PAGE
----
“Downward Control” of the Mean Meridional Circulation and Temperature Distribution of the Polar Winter Stratosphere

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  • 1 National Center for Atmospheric Research, Boulder, Colorado
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Abstract

According to the “downward control” principle, the extratropical mean vertical velocity on a given pressure level is approximately proportional to the meridional gradient of the vertically integrated zonal force per unit mass exerted by waves above that level. In this paper, a simple numerical model that includes parameterizations of both planetary and gravity wave breaking is used to explore the influence of gravity wave breaking in the mesosphere on the mean meridional circulation and temperature distribution at lower levels in the polar winter stratosphere. The results of these calculations suggest that gravity wave drag in the mesosphere can affect the state of the polar winter stratosphere down to altitudes below 30 km. The effect is most important when planetary wave driving is relatively weak: that is, during southern winter and in early northern winter. In southern winter, downwelling weakens by a factor of 2 near the stratopause and by 20% at 30 km when gravity wave drag is not included in the calculations. As a consequence, temperatures decrease considerably throughout the polar winter stratosphere (over 20 K above 40 km and as much as 8 K at 30 km, where the effect is enhanced by the long radiative relaxation timescale). The polar winter states obtained when gravity wave drag is omitted in this simple model resemble the results of simulations with some general circulation models and suggest that some of the shortcomings of the latter may be due to a deficit in mesospheric momentum deposition by small-scale gravity waves.

Abstract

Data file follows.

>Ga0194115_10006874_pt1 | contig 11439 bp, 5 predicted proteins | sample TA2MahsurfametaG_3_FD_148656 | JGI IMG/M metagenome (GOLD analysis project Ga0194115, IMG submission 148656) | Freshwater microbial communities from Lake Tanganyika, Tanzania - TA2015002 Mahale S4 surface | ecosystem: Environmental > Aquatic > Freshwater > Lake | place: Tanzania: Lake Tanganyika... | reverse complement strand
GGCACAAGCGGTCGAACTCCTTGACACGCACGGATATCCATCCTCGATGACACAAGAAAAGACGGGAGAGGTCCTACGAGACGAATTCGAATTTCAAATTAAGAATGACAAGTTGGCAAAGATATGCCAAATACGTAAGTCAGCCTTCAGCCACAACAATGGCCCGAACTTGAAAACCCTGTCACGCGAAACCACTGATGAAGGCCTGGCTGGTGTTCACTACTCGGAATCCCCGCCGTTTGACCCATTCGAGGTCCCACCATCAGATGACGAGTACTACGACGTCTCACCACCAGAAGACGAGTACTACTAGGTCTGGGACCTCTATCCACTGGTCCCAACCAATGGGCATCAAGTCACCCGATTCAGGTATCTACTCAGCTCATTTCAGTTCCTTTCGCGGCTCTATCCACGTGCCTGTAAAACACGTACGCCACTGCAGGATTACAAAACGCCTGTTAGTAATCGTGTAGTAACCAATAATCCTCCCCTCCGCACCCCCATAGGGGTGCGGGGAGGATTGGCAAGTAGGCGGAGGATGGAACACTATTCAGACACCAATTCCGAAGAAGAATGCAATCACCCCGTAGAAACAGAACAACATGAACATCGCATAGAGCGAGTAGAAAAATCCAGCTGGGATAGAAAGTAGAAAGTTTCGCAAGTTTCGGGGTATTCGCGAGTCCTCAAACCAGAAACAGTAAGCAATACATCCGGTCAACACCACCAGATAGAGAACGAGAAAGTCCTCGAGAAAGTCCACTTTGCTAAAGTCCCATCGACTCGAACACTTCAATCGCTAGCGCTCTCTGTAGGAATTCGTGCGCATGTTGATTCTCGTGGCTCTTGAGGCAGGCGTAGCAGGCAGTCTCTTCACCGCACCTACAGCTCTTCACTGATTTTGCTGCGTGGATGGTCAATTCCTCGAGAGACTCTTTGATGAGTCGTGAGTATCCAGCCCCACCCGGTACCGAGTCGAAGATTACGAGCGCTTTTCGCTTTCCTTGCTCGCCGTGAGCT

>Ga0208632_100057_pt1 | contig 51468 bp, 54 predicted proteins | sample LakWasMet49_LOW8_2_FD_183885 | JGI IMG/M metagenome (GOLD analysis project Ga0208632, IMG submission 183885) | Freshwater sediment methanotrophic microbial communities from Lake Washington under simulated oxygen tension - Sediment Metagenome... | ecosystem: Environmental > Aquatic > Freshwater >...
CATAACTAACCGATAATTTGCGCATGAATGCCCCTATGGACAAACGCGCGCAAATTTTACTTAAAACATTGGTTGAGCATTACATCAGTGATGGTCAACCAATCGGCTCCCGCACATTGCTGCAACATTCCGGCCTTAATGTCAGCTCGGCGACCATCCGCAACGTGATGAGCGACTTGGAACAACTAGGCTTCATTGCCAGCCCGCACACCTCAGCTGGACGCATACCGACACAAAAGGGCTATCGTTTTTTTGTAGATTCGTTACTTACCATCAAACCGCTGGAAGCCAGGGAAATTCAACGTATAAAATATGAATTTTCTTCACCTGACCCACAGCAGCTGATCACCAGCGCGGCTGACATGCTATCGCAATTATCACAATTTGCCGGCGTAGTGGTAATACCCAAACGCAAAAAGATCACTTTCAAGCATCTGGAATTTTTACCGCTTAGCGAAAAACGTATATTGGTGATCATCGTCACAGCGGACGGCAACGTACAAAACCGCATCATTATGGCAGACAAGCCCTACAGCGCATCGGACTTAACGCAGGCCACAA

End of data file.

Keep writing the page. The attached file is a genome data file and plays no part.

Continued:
According to the “downward control” principle, the extratropical mean vertical velocity on a given pressure level is approximately proportional to the meridional gradient of the vertically integrated zonal force per unit mass exerted by waves above that level. In this paper, a simple numerical model that includes parameterizations of both planetary and gravity wave breaking is used to explore the influence of gravity wave breaking in the mesosphere on the mean meridional circulation and temperature distribution at lower levels in the polar winter stratosphere. The results of these calculations suggest that gravity wave drag in the mesosphere can affect the state of the polar winter stratosphere down to altitudes below 30 km. The effect is most important when planetary wave driving is relatively weak: that is, during southern winter and in early northern winter. In southern winter, downwelling weakens by a factor of 2 near the stratopause and by 20% at 30 km when gravity wave drag is not included in the calculations. As a consequence, temperatures decrease considerably throughout the polar winter stratosphere (over 20 K above 40 km and as much as 8 K at 30 km, where the effect is enhanced by the long radiative relaxation timescale). The polar winter states obtained when gravity wave drag is omitted in this simple model resemble the results of simulations with some general circulation models and suggest that some of the shortcomings of the latter may be due to a deficit in mesospheric momentum deposition by small-scale gravity waves.

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